Black cards? That deserves a red card!

Spain was rocked last week by another ethics scandal: the use of black credit cards by the top management of the Spanish bank Caja Madrid-Bankia. (Please note: business ethics is not only about scandals; it also focuses on preserving a solid culture within business organizations and markets in order for them serve the common good. But these regrettable circumstances give us the opportunity to discuss practices and policies that we may be faced with sooner or later.)

It is a long story, but one worth revisiting: Caja Madrid, once the largest savings bank in the country, was later transformed into a new commercial bank called Bankia. As a savings bank, Caja Madrid’s corporate governance was formed by politicians, trade unionists and other social representatives, along with various other professionals. Rodrigo Rato, Spain’s former minister of economy and head of the IMF, was the president; and Miguel Blesa, the CEO. Both are facing legal proceedings for their mismanagement of the bank that incurred severe losses for its stockholders.

Black Cards
Source: US federal Government

The general administrator issued all board members black credit cards with very generous and opaque access to money. Last week the lists of personal expenses were published, showing that nearly all of the executives made extensive use of the cards, for purposes completely unrelated to their duties as representatives, and sometimes to support scandalous lifestyles. Scandalous because those people were managing a socially oriented financial institution, and were ultimately bailed out with taxpayers’ money. Public opinion has been shaken by what appears to be shameful behavior and quite probably criminal behavior.

When facing this kind of morally inappropriate conduct, I think the most important question to consider is: how could these people possibly rationalize their conduct to the point of justifying it to themselves and their surrounding social group? I am assuming that these people are not “bad guys” all around or totally corrupt. I, too, could be in their position and end up behaving inadequately almost unwittingly. As German philosopher Carl Schmitt put it: “Power corrupts. This is true. But do not think you are good only because you don’t have power.”

Conventional psychology tells us that in the face of a conflict between our values and our conduct (“cognitive dissonance”), as human beings we do our best to self-justify our conduct with different rationalization strategies. Some of the possible arguments in business are pretty common: “I thought it was legal” or “I was told it was legal”; “everybody does it”; “I am not harming anybody”; “I need this to compensate my salary”; “I was following procedure”; “no one is going to notice”; “this is what it takes to work in this sector.” This can get worse if the immediate environment is also part of the justification process and feeds back into the rationalization. Not to mention that their coalescence could come from sharing interests or giving rewards.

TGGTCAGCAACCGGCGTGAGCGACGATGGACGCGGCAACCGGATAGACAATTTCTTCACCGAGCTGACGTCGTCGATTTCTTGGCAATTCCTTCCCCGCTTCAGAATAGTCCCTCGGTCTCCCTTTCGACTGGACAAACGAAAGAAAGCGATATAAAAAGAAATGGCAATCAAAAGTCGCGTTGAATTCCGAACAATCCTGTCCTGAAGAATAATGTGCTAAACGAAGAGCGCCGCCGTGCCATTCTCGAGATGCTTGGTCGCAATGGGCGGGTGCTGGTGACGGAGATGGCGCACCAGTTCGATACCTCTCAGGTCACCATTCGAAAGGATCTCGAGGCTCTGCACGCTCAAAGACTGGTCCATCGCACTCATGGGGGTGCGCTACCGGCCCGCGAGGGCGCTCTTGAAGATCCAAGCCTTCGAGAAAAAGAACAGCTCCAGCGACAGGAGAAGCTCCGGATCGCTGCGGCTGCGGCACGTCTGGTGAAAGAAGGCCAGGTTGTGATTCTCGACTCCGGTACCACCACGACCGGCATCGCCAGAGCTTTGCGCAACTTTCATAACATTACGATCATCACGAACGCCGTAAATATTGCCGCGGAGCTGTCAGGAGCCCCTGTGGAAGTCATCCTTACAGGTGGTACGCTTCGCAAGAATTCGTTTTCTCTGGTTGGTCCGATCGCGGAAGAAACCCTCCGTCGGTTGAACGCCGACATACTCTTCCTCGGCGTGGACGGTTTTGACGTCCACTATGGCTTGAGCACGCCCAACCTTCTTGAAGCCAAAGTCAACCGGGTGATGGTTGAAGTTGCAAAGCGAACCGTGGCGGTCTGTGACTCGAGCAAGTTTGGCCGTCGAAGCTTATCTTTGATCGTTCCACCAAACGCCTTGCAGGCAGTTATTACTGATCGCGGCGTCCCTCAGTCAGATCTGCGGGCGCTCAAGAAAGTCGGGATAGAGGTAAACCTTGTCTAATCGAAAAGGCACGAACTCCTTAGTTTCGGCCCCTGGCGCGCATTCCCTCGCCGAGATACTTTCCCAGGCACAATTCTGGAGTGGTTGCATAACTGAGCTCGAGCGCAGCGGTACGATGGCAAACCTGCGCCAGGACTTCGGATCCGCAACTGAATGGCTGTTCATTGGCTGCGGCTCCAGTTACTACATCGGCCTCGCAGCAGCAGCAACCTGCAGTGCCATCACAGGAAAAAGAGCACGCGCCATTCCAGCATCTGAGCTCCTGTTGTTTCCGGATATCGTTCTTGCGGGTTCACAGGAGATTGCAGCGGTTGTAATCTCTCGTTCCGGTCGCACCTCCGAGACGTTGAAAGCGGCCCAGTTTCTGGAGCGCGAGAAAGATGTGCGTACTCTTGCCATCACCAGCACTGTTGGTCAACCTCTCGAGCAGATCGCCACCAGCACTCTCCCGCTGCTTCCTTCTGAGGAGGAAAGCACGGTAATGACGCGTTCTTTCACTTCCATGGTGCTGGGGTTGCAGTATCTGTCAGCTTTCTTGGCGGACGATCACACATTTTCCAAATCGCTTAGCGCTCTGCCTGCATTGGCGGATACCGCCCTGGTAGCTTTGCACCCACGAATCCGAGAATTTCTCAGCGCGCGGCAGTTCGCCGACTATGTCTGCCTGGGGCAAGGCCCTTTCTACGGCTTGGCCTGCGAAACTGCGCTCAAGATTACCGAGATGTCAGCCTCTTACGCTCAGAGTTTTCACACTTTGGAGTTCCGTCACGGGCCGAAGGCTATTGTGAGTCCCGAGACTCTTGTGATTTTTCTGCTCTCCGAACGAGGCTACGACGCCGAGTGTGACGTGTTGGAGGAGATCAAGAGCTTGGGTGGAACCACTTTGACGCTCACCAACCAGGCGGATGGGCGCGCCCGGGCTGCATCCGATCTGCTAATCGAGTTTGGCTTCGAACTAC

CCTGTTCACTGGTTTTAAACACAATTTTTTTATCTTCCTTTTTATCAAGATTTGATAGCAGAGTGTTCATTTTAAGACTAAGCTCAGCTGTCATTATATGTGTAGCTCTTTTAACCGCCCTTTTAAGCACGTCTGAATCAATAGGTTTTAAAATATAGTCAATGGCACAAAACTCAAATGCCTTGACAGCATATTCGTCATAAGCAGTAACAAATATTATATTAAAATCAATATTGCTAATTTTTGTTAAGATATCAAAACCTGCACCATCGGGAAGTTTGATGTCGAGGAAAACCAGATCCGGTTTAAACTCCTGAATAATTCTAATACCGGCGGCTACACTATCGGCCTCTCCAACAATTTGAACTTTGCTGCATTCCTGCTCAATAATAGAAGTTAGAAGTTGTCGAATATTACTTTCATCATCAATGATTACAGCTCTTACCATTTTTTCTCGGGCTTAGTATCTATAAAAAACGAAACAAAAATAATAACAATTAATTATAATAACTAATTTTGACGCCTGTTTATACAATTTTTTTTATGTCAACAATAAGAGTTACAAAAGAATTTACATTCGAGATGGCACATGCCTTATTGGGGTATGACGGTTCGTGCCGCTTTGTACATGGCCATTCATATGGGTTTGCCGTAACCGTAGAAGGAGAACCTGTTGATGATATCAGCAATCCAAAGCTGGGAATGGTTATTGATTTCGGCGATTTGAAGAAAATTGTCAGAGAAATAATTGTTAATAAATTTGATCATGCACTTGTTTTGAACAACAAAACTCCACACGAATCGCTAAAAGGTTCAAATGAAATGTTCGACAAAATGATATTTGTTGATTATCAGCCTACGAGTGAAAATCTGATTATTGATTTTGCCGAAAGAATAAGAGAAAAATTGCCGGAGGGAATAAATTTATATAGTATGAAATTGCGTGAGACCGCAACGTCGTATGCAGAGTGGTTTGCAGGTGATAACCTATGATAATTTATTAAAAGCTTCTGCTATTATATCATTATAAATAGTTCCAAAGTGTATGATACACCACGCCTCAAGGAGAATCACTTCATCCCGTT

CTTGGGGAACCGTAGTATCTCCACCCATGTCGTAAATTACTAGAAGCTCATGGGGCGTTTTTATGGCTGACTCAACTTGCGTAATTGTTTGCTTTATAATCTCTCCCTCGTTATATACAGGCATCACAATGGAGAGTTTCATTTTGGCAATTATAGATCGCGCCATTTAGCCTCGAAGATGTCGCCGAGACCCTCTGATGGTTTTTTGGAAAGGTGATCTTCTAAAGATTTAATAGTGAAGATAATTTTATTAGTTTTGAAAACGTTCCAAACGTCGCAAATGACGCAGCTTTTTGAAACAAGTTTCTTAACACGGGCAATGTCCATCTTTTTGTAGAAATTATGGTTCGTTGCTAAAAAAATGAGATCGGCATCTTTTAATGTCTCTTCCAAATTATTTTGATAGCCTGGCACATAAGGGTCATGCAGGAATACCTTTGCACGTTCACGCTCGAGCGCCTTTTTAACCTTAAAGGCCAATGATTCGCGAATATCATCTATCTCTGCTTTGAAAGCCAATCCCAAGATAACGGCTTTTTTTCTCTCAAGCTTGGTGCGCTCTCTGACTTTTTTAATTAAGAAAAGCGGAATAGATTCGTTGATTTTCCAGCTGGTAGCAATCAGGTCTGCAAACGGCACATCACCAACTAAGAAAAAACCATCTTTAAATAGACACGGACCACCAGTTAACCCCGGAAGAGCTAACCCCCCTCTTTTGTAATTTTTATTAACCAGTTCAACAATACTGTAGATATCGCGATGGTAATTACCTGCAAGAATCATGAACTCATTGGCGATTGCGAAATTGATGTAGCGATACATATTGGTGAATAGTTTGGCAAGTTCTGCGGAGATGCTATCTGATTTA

How can we eliminate these forms of self-deceit and be fully aware of the ethical dimension of our conduct and practices? Here are some suggestions:

  • Avoid any black-or-white, defensive approach to ethical issues. We all have plenty of room for improvement. But it’s better to face our problems sooner rather than later. As they say, “a stitch in time saves nine.”
  • Be wary of yourself when you find those kinds of arguments steadily creeping into your mental landscape. Especially if the arguments need to be overstated. Oftentimes, self-justification creates a series of dubious practices.
  • Beware if there is someone in your surroundings or some memory or argument that makes you turn away. There may be some truth in what they are saying.
  • One way to gain perspective: imagine your reaction if somebody who is judgmental of you found out what you said or did. Would I feel at ease if the headlines on tomorrow’s newspapers were all about my actions?
  • Follow the rules. You are responsible for having direct knowledge of the laws, regulations and internal codes that govern your activities.
  • But those codes do not clear up all doubts, and in certain circumstances they may even include inequities, or requirements that are simply unfeasible in the real world. In such cases, we must be careful to apply sound common sense; seek advice from somebody with experience and objectivity. As the classics taught us: the measure of prudence is the prudent man himself.
  • If you find that the laws and codes available to you were inadequate, or that the common practices in your organization are less than acceptable, it is part of your responsibility to strive to change them, and at the very least disassociate yourself from any form of explicit cooperation.
  • Spend some time in front of the mirror looking into your eyes before going to bed.

I think that if the people involved had applied these measures consistently, they would have behaved differently. In fact, some of the directors did not use the cards at all. Perhaps they knew then what is now clear to everyone: whether or not using the black cards was legal, it was morally questionable .

Black cards? That deserves a red card!


About Ricardo Calleja

Prof. Calleja holds a Ph.D. in Legal and Political Philosophy from the Universidad Complutense de Madrid, where he graduated in Law. He has been a postdoctoral research fellow at IESE and a visiting scholar at the Busch School of Business (Catholic University of America, Washington, D.C.) and the Mendoza College of Business (University of Notre Dame, Indiana). He has done three summer research stays at the NYU School of Law (New York).